Link to header image HERE if you want to take a closer look.
Let’s talk a little bit about film resolution.
Recently, Disneyland closed down their popular Soarin’ Over California attraction to swap out its film projectors for new digital replacements. This was an inevitable change, as all around the world the number of places you can go to see real film projected on a screen is decreasing, seemingly by the day. From a certain perspective, it makes sense. Digital “prints” can be copied an infinite number of times without a loss in quality, every copy is exactly the same and they don’t degrade over time. Many theaters can download prints over the Internet, but even for the ones that can’t, it’s cheaper and easier to ship a hard drive than a film print. It also makes projection easier as it reduces the process to a simple task of pressing “play” and checking focus. These are all the reasons why the digital revolution has swept the world and why film, especially film projection is becoming extinct.
But maybe it shouldn’t be.
In spite of all the positive qualities I just listed, digital projection is still largely inferior to film in terms of sheer quality.
First, let’s talk about some common buzzwords and define what exactly they mean:
HD – High Definition or “HD” essentially refers to anything that is noticeably higher resolution than Standard Definition (SD). This term is sort of antiquated now that HD is the new standard, but it was an important distinction when most people still owned old SD televisions. Standard Definition has a resolution of 480i or 480p*, meaning there are 480 pixels from the top of the screen to the bottom.
HD displays are displays that have a minimum resolution of 720p (or 720 vertical pixels). 1080p (1,080 vertical pixels), the current standard for HD home video, is also classified as 2K (2,000 horizontal pixels, just to make things extra confusing).
4K – 4K stands for 4,000, and it’s any image that has a resolution of 4,000 horizontal pixels – twice the home video standard. There are also 2K and 8K projectors (2,000 and 8,000 horizontal pixels respectively), but 4K is the current standard for theatrical exhibition.
Does all that make sense? If it helps, just think of HD or 2K the resolution of your TV and 4K as the resolution you see in a theater.
So what about film? Well, since film is an analog process that’s nothing more than light being shown through a strip of celluloid, it doesn’t have an absolute number of pixels like digital images do. It also varies depending on the quality of the print and the quality of the projectionist. That being said, people smarter than I am have estimated that the approximate resolution of 35mm film (what most movies used to be shot and projected on) is between 6K and 8K. Right now, digital projection is getting close to matching the resolution of 35mm film.
There’s also 70mm film. This is bigger film capable of capturing and displaying much more detail than 35mm. This is used for large scale event films like Sleeping Beauty and Lawrence of Arabia, and for IMAX films.** According to IMAX the resolution of 70mm is roughly 18K, but others say it’s as low as 12K. Either way, it’s at least six times the resolution of home video and at least three times the resolution of 4K.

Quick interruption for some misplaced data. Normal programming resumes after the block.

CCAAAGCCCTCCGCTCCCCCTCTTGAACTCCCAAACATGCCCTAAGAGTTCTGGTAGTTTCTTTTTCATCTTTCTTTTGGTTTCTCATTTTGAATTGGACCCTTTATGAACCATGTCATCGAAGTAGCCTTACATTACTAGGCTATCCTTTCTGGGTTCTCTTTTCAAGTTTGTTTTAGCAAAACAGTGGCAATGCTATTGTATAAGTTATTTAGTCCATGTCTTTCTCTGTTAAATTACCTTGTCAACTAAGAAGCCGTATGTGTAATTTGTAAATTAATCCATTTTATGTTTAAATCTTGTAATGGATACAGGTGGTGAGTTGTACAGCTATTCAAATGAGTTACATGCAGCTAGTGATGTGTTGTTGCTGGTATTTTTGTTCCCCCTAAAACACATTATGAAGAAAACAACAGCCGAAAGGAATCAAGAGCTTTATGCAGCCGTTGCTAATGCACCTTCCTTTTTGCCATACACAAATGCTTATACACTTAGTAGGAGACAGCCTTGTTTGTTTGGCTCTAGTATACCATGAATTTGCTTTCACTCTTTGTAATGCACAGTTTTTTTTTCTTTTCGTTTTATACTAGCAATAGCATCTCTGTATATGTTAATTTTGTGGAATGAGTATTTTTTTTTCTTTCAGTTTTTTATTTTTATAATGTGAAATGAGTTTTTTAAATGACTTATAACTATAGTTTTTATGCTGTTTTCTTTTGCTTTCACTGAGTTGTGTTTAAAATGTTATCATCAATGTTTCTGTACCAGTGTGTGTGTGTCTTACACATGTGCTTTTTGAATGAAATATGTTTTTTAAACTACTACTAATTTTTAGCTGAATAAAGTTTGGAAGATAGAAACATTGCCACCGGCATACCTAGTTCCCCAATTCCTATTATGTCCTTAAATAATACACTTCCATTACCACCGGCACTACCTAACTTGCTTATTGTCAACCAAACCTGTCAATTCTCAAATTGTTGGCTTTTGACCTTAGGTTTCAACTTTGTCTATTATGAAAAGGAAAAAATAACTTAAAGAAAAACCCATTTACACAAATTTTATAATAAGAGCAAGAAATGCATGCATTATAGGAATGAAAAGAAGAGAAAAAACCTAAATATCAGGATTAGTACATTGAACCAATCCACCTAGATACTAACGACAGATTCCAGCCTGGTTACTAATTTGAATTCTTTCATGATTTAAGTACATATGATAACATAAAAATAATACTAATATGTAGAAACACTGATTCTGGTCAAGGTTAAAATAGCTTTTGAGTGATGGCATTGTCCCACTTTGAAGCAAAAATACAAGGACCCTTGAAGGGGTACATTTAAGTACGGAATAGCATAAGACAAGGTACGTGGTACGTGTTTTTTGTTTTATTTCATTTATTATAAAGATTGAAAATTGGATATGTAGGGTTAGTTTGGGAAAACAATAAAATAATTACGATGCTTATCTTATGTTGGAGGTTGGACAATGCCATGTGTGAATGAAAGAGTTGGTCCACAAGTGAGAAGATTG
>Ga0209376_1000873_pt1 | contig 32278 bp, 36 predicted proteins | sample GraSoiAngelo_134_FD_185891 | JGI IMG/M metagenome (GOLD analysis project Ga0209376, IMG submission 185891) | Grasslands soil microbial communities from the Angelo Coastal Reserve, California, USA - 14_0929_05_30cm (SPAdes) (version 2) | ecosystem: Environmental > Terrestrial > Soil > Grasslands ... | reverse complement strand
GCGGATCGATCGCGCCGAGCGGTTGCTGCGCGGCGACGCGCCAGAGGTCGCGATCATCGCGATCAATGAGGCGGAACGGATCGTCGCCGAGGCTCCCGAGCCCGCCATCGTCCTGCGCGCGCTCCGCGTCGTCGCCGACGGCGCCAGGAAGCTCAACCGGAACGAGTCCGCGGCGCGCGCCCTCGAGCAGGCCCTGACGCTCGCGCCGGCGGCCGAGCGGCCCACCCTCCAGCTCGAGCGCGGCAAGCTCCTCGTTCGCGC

Soarin’ Over California was previously projected on IMAX 70mm film, so the switch to 4K digital means it has at best one-third the resolution it used to. That’s not to mention the fact that digital doesn’t reproduce color and contrast as well as film does. While the difference between 35mm film and digital is becoming negligible, going from 70mm film to 4K digital is a tragedy.
Calling Soarin’s digital conversion a “4K HD upgrade” is technically true – 4K is high definition because it has more than 720 vertical pixels – but it’s effectively dishonest. The old film was also HD, and it happened to have 3-4 times the resolution this new version does.
Does it ruin the attraction? For me it kind of did, but I’m weird and these kinds of things stand out to me. Most people won’t notice the difference and those who do will mostly just be happy that there’s no longer any dust or dirt on the print. Still, it’s important to know exactly what they changed and not be duped by dishonest buzzwords.
*The “i” and the “p” stand for “interlaced” and “progressive” which isn’t really relevant to this conversation, but it’s referencing how each image appears on screen. You’ve probably heard about “refresh rates” and that just refers to how many times the image is “refreshed” on your screen every second. With interlaced images, the image is split into two sets of comb patterns and half the image is refreshed at a time. Progressive means that the image stays intact and whole picture is refreshed every time.
**IMAX film is actually slightly different from regular 70mm. It’s physically larger and runs sideways through the projector instead of up-and-down.